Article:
Tray Embedded / Advanced Topics / Data Mapping / Using Dynamic Lookup Schema

Using Dynamic Lookup Schema

An example of when you might use this is if the operation you are mapping to has multiple types, and the required data will change depending on the type.

Dynamic lookup can also be used as an alternative to hardcoding when you need to get at nested values.

The Salesforce 'Create record' operation is a good example. In the hardcoded example we used it to create an Account, but you might also want your End User to be able to choose which type of record gets created - it could be a Lead, or a Contact.

In this case, your End User would be able to choose from a type drop-down in the Config Wizard:


The available fields then change depending on whether they choose 'Account':


Or 'Lead':


Or 'Contact':


Setting up a Dynamic Lookup

In the above example we first of all had to make sure that there was a Config value set for recordType in the source workflow:


This can be made available in the first screen of the Solution Editor. Note that because the config was set in the Record Type drop-down in the source workflow, the system has picked up that it is a DDL, and so will present the End User with the drop-down list of record types, as per the first screenshot at the top of this page:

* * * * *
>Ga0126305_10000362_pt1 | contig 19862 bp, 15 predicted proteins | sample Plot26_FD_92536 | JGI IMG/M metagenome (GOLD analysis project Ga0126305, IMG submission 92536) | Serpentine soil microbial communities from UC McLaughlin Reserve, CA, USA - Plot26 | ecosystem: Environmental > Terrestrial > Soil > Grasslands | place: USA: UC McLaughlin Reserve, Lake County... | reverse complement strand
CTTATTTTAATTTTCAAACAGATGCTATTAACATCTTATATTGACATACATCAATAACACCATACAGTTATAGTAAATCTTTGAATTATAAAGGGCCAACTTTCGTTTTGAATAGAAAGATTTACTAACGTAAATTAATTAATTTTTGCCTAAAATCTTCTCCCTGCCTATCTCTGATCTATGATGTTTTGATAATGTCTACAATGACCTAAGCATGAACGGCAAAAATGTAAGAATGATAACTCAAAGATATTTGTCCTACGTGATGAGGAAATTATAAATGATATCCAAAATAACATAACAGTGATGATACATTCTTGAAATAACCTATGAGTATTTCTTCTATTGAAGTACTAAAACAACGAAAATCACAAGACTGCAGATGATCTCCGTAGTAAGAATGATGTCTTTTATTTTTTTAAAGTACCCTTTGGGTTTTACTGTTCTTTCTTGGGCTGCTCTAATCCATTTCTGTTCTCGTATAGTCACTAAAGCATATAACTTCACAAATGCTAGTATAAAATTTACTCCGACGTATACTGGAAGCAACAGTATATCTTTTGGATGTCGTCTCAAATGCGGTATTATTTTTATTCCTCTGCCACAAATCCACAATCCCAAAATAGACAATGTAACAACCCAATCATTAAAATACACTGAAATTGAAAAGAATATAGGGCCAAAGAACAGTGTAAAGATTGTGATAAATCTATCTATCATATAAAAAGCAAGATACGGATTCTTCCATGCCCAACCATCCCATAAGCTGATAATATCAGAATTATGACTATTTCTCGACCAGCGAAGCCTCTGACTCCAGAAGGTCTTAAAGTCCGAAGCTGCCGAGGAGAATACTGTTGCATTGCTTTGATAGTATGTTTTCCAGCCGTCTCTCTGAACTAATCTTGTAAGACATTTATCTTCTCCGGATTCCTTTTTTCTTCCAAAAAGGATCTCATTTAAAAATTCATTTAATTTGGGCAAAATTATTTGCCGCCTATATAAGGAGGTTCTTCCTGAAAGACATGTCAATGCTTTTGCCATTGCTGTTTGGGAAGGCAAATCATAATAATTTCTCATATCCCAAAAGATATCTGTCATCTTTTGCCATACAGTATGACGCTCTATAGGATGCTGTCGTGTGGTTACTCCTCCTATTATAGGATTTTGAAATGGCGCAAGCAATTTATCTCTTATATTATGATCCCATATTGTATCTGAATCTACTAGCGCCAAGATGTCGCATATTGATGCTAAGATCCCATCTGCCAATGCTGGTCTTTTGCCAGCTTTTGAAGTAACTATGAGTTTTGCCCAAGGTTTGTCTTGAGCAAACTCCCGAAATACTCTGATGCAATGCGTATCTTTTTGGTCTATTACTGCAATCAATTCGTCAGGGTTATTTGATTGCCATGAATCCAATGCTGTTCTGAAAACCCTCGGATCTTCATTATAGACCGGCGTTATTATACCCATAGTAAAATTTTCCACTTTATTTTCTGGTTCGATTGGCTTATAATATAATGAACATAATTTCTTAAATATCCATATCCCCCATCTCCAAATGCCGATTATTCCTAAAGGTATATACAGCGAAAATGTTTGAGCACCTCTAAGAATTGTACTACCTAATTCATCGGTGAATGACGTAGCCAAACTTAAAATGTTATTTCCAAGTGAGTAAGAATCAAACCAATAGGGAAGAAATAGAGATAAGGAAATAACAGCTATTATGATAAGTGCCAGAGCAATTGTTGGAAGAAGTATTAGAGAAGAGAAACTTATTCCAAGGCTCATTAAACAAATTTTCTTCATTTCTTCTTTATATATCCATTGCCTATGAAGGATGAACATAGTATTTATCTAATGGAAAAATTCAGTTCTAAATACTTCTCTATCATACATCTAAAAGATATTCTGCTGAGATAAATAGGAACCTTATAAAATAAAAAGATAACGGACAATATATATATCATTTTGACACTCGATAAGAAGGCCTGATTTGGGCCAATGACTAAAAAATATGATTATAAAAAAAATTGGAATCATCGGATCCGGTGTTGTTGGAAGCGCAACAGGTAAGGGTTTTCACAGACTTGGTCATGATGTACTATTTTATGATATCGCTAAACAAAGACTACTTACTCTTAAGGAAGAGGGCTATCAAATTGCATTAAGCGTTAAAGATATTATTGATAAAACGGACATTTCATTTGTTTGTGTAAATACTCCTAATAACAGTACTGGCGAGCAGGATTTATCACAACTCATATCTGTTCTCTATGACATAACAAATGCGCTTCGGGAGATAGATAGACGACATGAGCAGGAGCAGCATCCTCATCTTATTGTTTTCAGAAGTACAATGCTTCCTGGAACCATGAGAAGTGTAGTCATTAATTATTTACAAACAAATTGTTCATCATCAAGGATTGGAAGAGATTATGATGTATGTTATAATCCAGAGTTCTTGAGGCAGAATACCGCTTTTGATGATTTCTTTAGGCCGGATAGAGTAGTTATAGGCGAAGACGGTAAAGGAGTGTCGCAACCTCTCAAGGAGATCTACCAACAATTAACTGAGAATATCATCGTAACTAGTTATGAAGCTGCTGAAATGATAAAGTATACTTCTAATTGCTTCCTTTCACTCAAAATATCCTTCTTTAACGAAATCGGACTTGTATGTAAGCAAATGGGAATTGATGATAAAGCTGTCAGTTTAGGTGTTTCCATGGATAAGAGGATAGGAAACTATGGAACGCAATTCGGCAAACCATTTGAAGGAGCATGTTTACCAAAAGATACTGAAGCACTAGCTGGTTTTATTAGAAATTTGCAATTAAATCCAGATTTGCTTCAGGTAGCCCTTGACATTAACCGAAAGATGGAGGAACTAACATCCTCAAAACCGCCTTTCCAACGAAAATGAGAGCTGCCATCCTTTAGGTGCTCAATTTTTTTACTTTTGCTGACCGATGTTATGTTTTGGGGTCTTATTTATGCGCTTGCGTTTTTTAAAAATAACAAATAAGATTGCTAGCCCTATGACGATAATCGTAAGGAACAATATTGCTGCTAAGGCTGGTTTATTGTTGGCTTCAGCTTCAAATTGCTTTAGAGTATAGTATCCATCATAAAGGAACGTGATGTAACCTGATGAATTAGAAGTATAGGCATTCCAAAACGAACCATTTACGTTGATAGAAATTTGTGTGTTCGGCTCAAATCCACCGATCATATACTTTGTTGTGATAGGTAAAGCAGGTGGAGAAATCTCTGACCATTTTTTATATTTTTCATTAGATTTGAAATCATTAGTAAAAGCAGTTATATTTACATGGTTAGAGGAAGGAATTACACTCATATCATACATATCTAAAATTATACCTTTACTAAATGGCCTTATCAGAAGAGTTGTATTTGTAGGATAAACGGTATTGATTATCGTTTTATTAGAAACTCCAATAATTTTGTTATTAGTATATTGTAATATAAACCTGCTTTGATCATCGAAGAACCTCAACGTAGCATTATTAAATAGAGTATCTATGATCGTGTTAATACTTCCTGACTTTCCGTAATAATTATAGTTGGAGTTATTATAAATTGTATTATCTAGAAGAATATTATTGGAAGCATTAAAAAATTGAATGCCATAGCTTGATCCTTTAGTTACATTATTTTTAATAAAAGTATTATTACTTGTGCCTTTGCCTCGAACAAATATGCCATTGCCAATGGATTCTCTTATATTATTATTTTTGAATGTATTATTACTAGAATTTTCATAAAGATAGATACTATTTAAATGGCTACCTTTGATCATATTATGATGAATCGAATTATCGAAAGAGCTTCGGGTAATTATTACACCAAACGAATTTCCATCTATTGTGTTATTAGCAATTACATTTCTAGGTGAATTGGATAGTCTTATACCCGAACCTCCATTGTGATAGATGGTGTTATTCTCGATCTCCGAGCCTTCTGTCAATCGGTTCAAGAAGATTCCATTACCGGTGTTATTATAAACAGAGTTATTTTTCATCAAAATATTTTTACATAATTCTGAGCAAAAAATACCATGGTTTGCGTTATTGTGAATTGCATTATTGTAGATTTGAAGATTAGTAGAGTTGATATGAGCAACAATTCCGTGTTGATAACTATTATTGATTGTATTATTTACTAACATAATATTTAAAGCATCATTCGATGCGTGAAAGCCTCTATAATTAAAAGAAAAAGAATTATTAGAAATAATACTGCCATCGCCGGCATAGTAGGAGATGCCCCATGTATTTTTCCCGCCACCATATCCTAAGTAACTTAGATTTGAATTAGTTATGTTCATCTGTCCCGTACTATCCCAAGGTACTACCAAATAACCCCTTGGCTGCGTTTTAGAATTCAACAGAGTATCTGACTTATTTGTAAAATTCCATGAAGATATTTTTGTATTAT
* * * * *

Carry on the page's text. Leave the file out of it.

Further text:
Then when setting up the data mappings, having selected 'Dynamic lookup' as the method and Salesfroce as the service, we then choose Find Records as the operation:


For Which auth slot do you want to use for the DDL call? we choose the auth slot that was made when authenticating Salesforce in the source workflow (this will be automatically available)

For Which DDL lookup do you want to use? we can choose the 'private_list_object_fields' lookup, which will pull the available fields for the record type chosen. Note that only certain connectors will have operations like this available.

Of key importance here is Which config slot does the operation depend upon?. Here we set it depend on the recordType which we allowed the End User to select in the first screen.

Allowing users to enter custom values

When presenting users with drop-down lists it is also possible to allow them to enter an arbitrary custom value in a drop-down list, instead of choosing from one of the options:


This is done by ticking the Allow custom values box:


Note that this is turned off by default as, with some service operations, it can cause errors by allowing users to enter invalid values.